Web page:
Let me now address the problem of
Poor Temperature Station Quality
Many temperature stations in the U.S. are located near buildings, in parking lots, or close to heat sources. Anthony Watts and his team has shown that most of the current stations in the US Historical Climatology Network would be ranked "poor" by NOAA's own standards, with error uncertainties up to 5 degrees C.
Did such poor station quality exaggerate the estimates of global warming? We've studied this issue, and our preliminary answer is no.
The Berkeley Earth analysis shows that over the past 50 years the poor stations in the U.S. network do not show greater warming than do the good stations.
Thus, although poor station quality might affect absolute temperature, it does not appear to affect trends, and for global warming estimates, the trend is what is important
Our key caveat is that our results are preliminary and have not yet been published in a peer reviewed journal. We have begun that process of submitting a paper to the Bulletin of the American Meteorological Society, and we are preparing several additional papers for publication elsewhere.
NOAA has already published a similar conclusion – that station quality bias did not affect estimates of global warming – -- based on a smaller set of stations, and Anthony Anthony Watts and his team have a paper submitted, which is in late stage peer review, using over 1000 stations, but it has not yet been accepted for publication and I am not at liberty to discuss their conclusions and how they might differ. We have looked only at average temperature changes, and additional data needs to be studied, to look at (for example) changes in maximum and minimum temperatures.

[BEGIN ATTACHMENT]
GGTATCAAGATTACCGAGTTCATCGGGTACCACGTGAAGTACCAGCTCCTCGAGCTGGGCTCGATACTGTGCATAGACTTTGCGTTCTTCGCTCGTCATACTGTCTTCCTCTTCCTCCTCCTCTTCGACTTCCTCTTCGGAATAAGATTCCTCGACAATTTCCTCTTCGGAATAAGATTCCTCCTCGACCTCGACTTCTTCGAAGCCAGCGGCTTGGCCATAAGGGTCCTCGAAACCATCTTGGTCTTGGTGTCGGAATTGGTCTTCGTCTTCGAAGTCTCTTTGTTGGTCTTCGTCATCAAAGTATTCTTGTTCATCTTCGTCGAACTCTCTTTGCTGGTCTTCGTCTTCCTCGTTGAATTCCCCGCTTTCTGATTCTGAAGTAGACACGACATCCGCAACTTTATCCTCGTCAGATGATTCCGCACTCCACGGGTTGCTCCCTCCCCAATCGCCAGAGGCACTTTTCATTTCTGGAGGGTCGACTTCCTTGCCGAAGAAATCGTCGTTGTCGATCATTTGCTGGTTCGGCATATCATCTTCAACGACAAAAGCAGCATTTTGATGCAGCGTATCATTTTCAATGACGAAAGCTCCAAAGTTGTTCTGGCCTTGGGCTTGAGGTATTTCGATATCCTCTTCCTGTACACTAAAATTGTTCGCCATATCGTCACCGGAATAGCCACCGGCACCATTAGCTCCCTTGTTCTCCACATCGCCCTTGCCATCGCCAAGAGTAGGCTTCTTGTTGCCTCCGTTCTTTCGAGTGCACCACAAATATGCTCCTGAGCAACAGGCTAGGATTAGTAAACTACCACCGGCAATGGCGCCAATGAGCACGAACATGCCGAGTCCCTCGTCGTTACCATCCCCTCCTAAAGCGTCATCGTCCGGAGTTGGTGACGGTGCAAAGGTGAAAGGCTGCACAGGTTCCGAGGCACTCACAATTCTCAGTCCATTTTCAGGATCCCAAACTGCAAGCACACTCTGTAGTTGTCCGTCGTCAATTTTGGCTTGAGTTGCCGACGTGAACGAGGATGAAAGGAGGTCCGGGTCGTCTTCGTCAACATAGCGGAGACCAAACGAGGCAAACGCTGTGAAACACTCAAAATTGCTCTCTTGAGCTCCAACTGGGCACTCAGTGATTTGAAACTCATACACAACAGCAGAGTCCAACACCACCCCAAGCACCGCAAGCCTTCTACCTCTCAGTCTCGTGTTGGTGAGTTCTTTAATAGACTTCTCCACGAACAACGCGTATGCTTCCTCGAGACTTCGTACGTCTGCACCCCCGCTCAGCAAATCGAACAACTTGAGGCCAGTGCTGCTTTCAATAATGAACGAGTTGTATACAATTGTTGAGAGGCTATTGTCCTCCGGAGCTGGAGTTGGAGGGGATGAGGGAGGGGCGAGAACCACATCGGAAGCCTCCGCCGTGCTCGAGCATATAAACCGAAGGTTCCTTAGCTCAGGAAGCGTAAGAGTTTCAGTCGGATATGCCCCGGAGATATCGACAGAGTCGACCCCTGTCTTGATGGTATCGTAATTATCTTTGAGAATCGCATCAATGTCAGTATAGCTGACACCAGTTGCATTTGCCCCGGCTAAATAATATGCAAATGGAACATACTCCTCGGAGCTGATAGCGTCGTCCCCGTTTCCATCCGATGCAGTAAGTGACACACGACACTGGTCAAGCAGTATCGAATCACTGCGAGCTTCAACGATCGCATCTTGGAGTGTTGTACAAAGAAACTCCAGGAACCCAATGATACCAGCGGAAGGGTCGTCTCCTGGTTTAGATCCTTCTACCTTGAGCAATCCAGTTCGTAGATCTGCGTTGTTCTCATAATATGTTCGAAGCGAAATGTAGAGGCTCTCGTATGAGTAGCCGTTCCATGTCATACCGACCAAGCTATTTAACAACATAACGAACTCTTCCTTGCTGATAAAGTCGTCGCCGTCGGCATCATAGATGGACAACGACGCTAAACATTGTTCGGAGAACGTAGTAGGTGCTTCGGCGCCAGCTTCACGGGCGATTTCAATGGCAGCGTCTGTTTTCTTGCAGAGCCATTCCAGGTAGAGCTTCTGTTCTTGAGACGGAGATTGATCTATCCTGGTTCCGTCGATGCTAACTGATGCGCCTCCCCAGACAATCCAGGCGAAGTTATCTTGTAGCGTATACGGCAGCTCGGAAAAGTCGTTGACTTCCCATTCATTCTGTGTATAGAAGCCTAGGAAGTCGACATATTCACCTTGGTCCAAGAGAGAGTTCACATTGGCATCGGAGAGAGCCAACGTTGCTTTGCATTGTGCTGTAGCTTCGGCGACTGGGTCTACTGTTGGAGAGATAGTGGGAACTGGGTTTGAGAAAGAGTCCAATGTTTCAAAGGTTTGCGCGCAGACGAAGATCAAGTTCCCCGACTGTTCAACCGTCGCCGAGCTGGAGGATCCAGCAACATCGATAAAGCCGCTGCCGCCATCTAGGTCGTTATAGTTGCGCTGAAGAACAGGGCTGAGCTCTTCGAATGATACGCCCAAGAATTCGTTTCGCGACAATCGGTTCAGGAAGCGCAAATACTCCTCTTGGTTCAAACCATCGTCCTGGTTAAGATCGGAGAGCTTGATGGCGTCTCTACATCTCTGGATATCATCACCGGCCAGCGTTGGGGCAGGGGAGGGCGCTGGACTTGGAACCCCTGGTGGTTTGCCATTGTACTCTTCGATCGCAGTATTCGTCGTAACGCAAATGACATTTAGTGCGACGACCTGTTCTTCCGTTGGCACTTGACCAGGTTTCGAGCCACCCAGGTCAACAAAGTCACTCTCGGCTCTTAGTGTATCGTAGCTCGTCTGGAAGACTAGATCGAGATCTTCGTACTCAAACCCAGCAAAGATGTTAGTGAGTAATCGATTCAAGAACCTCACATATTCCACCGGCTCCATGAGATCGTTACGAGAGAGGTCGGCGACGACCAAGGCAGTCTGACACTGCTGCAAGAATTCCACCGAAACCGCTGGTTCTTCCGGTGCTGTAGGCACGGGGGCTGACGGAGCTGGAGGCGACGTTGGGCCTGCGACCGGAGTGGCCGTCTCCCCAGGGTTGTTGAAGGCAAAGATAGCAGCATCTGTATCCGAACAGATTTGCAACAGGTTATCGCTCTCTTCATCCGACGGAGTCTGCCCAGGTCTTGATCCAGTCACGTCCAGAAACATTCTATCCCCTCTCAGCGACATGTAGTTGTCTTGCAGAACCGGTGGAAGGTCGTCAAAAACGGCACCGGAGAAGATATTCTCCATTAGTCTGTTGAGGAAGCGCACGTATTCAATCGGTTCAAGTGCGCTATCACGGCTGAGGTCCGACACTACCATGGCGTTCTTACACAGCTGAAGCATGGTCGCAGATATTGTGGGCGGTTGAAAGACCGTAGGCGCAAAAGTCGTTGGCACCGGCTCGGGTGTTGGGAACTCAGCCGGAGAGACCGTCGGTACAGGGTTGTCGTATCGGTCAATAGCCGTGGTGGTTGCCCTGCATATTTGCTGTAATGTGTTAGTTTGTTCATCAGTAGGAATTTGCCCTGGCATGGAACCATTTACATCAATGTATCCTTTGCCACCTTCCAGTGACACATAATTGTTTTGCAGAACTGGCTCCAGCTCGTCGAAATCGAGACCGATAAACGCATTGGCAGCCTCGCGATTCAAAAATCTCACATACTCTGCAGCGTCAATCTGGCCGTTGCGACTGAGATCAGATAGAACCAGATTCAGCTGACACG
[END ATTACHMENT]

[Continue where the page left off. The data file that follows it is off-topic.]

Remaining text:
In fact, in our preliminary analysis the good stations report more warming in the U.S. than the poor stations by 0.009 ± 0.009 degrees per decade, opposite to what might be expected, but also consistent with zero. We are currently checking these results and performing the calculation in several different ways. But we are consistently finding that there is no enhancement of global warming trends due to the inclusion of the poorly ranked US stations.
Berkeley Earth hopes to complete its analysis including systematic bias avoidance in the next few weeks. We are now studying new approaches to reducing biases from:
1. Urban heat island effects. Some stations in cities show more rapid warming than do stations in rural areas.
2. Time of observation bias. When the time of recording temperature is changed, stations will typically show different mean temperatures than they did previously. This is sometimes corrected in the processes used by existing groups. But this cannot be done easily for remote stations or those that do not report times of observations.
3. Station moves. If a station is relocated, this can cause a "jump" in its temperatures. This is typically corrected in the adjustment process used by other groups. Is the correction introducing another bias? The corrections are sometimes done by hand, making replication difficult.
4. Change of instrumentation. When thermometer type is changed, there is often an offset introduced, which must be corrected.
I was asked what legislation could advance our knowledge of climate change. After some consideration, I felt that the creation of a Climate Advanced Research Project Agency, or Climate-ARPA, could help.
Without the efforts of Anthony Watts and his team, we would have only a series of anecdotal images of poor temperature stations, and we would not be able to evaluate the integrity of the data
This is a case in which scientists receiving no government funding did work crucial to understanding climate change. Similarly for the work done by Steve McIntyre. Their "amateur" science is not amateur in quality; it is true science, conducted with integrity and high standards.